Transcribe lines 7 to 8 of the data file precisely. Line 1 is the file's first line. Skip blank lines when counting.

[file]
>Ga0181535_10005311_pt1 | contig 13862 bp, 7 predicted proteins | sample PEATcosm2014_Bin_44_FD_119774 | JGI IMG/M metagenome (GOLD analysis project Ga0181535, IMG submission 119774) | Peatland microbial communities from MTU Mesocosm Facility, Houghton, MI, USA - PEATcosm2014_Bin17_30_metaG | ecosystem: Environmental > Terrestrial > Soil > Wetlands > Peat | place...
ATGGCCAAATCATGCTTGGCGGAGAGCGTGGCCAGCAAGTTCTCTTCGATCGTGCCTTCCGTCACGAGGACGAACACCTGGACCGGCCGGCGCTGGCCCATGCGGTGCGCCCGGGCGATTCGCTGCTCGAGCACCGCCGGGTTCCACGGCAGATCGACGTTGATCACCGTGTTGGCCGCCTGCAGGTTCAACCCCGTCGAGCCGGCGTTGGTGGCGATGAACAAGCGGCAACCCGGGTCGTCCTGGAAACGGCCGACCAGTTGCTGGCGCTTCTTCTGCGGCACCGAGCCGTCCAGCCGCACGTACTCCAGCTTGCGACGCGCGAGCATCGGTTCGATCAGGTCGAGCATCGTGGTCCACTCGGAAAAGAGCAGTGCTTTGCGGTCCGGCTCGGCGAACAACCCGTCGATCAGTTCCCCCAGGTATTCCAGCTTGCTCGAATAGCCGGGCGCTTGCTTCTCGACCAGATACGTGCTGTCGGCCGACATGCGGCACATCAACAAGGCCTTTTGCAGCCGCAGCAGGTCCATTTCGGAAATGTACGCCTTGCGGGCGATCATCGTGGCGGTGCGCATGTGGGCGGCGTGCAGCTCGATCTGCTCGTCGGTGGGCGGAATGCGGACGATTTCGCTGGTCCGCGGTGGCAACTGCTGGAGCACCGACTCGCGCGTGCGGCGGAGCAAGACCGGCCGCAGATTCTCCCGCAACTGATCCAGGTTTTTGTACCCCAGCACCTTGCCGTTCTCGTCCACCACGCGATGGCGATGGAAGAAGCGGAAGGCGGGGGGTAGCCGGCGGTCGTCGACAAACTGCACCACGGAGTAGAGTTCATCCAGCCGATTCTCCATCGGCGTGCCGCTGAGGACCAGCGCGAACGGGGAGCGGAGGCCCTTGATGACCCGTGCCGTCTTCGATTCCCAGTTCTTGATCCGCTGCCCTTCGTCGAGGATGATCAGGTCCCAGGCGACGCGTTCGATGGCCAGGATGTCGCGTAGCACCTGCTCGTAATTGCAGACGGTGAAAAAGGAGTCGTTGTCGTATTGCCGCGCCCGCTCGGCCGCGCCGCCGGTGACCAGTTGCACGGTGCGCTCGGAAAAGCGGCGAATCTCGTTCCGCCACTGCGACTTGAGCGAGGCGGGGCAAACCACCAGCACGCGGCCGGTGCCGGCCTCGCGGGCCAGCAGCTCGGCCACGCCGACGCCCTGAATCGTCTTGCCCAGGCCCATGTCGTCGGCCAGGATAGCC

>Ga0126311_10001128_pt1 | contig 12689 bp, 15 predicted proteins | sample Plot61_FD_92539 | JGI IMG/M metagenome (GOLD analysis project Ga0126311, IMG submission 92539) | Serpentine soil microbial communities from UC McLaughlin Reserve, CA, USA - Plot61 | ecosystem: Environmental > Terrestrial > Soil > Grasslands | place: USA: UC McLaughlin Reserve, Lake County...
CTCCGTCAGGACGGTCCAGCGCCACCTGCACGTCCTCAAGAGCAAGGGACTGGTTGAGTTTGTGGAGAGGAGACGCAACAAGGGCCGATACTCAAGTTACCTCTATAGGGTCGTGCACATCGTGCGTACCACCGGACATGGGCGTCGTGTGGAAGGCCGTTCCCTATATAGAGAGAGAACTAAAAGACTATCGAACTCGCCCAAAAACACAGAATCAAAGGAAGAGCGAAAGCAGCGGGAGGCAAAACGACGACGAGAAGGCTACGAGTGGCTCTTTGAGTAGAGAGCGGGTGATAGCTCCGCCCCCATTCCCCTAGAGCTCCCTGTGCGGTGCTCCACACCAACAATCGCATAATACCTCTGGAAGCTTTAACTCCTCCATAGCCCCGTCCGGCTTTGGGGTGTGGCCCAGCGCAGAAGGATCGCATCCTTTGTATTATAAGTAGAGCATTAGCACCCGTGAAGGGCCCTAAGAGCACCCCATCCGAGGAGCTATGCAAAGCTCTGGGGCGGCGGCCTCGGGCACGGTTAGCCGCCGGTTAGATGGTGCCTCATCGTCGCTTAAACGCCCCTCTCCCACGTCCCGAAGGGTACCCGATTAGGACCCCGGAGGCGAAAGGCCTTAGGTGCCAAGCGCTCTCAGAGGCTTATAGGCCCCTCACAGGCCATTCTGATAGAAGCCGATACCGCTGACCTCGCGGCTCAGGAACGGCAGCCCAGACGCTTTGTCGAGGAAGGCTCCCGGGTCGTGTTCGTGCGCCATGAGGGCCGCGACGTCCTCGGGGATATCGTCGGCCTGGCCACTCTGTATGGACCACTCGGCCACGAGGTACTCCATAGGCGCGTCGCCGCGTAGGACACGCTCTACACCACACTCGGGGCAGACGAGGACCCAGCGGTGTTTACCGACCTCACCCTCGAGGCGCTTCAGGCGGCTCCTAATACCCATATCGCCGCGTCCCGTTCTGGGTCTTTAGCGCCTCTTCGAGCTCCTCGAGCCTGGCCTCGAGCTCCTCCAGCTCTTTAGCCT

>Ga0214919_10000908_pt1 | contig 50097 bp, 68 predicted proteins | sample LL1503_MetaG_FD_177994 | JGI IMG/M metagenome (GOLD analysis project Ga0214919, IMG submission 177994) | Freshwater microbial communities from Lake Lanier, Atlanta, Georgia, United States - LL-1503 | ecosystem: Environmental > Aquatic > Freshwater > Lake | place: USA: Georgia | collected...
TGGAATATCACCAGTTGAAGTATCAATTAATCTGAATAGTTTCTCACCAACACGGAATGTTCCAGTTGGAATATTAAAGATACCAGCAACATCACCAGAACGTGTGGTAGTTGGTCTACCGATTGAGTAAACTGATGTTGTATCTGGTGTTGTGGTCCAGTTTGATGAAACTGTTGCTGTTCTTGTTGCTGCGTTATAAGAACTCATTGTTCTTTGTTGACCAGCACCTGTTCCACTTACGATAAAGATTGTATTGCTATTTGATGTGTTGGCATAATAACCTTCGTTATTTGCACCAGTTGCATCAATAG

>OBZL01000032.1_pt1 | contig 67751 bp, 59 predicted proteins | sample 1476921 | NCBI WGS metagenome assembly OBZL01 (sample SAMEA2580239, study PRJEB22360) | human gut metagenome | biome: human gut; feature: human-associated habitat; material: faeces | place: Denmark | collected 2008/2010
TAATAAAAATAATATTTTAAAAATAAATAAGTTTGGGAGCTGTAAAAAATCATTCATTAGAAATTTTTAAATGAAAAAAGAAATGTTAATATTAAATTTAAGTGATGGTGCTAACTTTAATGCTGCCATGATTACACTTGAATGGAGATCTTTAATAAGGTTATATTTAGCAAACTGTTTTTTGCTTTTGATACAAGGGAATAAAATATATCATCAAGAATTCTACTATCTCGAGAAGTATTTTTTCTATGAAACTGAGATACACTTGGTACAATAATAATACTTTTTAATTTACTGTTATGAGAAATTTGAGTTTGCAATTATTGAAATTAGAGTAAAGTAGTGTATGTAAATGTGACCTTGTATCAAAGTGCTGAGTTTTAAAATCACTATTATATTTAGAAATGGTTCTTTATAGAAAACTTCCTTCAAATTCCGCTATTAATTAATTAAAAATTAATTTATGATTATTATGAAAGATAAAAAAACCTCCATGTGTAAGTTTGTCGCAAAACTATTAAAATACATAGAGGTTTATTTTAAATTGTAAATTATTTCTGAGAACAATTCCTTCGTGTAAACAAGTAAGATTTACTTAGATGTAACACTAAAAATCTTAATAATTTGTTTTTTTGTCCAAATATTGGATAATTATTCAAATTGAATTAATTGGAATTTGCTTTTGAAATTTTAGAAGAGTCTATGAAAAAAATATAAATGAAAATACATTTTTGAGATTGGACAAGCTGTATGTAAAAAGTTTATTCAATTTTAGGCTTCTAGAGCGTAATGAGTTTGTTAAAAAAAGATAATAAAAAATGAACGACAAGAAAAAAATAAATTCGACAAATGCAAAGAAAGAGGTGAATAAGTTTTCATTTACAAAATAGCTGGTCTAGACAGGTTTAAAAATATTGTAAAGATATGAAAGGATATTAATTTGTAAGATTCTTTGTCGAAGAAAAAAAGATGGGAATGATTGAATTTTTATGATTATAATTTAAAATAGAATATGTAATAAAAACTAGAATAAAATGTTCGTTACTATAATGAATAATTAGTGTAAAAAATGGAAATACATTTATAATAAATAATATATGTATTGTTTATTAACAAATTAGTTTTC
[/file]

>OBZL01000032.1_pt1 | contig 67751 bp, 59 predicted proteins | sample 1476921 | NCBI WGS metagenome assembly OBZL01 (sample SAMEA2580239, study PRJEB22360) | human gut metagenome | biome: human gut; feature: human-associated habitat; material: faeces | place: Denmark | collected 2008/2010
TAATAAAAATAATATTTTAAAAATAAATAAGTTTGGGAGCTGTAAAAAATCATTCATTAGAAATTTTTAAATGAAAAAAGAAATGTTAATATTAAATTTAAGTGATGGTGCTAACTTTAATGCTGCCATGATTACACTTGAATGGAGATCTTTAATAAGGTTATATTTAGCAAACTGTTTTTTGCTTTTGATACAAGGGAATAAAATATATCATCAAGAATTCTACTATCTCGAGAAGTATTTTTTCTATGAAACTGAGATACACTTGGTACAATAATAATACTTTTTAATTTACTGTTATGAGAAATTTGAGTTTGCAATTATTGAAATTAGAGTAAAGTAGTGTATGTAAATGTGACCTTGTATCAAAGTGCTGAGTTTTAAAATCACTATTATATTTAGAAATGGTTCTTTATAGAAAACTTCCTTCAAATTCCGCTATTAATTAATTAAAAATTAATTTATGATTATTATGAAAGATAAAAAAACCTCCATGTGTAAGTTTGTCGCAAAACTATTAAAATACATAGAGGTTTATTTTAAATTGTAAATTATTTCTGAGAACAATTCCTTCGTGTAAACAAGTAAGATTTACTTAGATGTAACACTAAAAATCTTAATAATTTGTTTTTTTGTCCAAATATTGGATAATTATTCAAATTGAATTAATTGGAATTTGCTTTTGAAATTTTAGAAGAGTCTATGAAAAAAATATAAATGAAAATACATTTTTGAGATTGGACAAGCTGTATGTAAAAAGTTTATTCAATTTTAGGCTTCTAGAGCGTAATGAGTTTGTTAAAAAAAGATAATAAAAAATGAACGACAAGAAAAAAATAAATTCGACAAATGCAAAGAAAGAGGTGAATAAGTTTTCATTTACAAAATAGCTGGTCTAGACAGGTTTAAAAATATTGTAAAGATATGAAAGGATATTAATTTGTAAGATTCTTTGTCGAAGAAAAAAAGATGGGAATGATTGAATTTTTATGATTATAATTTAAAATAGAATATGTAATAAAAACTAGAATAAAATGTTCGTTACTATAATGAATAATTAGTGTAAAAAATGGAAATACATTTATAATAAATAATATATGTATTGTTTATTAACAAATTAGTTTTC